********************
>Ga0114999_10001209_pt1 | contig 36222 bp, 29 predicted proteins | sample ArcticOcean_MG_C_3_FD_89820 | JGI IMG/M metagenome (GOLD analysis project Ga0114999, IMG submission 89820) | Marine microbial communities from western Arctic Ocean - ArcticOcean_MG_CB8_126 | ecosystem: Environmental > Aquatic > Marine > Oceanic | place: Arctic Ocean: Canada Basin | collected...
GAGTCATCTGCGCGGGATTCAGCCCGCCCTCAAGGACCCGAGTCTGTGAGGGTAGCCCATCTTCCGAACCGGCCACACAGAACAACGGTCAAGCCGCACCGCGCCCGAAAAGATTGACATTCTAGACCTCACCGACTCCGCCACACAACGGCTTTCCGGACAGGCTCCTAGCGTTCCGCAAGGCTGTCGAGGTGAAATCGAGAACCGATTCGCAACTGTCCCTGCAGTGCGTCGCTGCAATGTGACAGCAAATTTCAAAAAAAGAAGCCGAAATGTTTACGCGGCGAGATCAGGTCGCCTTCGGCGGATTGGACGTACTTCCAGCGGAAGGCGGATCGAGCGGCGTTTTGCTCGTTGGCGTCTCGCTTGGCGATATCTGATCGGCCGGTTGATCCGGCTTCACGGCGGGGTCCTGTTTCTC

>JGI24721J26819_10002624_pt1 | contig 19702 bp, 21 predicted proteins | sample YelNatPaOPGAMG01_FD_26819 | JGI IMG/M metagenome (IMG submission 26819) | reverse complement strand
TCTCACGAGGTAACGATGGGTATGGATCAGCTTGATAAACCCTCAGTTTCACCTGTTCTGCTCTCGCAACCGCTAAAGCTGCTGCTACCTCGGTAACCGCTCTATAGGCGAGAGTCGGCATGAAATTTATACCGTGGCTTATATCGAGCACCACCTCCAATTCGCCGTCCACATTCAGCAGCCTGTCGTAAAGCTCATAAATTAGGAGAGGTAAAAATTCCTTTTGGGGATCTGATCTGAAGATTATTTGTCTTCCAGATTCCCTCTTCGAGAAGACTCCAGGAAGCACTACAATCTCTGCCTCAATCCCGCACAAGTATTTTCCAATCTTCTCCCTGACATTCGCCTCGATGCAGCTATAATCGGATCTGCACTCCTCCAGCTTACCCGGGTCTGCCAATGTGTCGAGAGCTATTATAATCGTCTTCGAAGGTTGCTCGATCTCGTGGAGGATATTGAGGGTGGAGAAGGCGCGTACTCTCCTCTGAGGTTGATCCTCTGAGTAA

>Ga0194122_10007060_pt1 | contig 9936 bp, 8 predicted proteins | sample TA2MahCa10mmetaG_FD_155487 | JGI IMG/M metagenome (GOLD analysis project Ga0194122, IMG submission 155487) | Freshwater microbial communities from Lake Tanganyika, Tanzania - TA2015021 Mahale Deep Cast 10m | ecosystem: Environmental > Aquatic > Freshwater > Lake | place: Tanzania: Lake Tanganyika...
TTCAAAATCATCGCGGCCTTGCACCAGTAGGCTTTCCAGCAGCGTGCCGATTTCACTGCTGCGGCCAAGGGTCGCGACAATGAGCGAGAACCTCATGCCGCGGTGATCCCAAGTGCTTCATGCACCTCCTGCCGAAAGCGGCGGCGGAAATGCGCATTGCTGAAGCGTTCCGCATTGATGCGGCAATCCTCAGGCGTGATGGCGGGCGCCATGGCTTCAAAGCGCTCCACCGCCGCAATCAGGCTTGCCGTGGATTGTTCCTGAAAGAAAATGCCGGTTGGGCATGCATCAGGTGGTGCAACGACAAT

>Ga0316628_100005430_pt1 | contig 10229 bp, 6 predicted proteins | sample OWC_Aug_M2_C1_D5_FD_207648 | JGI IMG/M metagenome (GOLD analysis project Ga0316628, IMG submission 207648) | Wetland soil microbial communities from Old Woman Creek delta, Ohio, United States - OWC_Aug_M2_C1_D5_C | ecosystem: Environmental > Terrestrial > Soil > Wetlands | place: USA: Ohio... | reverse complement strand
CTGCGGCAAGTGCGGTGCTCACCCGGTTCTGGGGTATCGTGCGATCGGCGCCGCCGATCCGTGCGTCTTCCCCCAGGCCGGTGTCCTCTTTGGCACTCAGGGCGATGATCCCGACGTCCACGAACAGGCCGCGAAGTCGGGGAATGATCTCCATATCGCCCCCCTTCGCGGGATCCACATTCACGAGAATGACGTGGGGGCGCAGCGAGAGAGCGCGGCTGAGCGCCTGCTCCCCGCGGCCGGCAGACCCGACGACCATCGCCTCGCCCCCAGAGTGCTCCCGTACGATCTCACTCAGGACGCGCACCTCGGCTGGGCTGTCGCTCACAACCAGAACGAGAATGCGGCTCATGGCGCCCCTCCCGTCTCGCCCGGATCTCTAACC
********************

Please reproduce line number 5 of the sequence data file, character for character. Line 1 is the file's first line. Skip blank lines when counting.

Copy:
>Ga0194122_10007060_pt1 | contig 9936 bp, 8 predicted proteins | sample TA2MahCa10mmetaG_FD_155487 | JGI IMG/M metagenome (GOLD analysis project Ga0194122, IMG submission 155487) | Freshwater microbial communities from Lake Tanganyika, Tanzania - TA2015021 Mahale Deep Cast 10m | ecosystem: Environmental > Aquatic > Freshwater > Lake | place: Tanzania: Lake Tanganyika...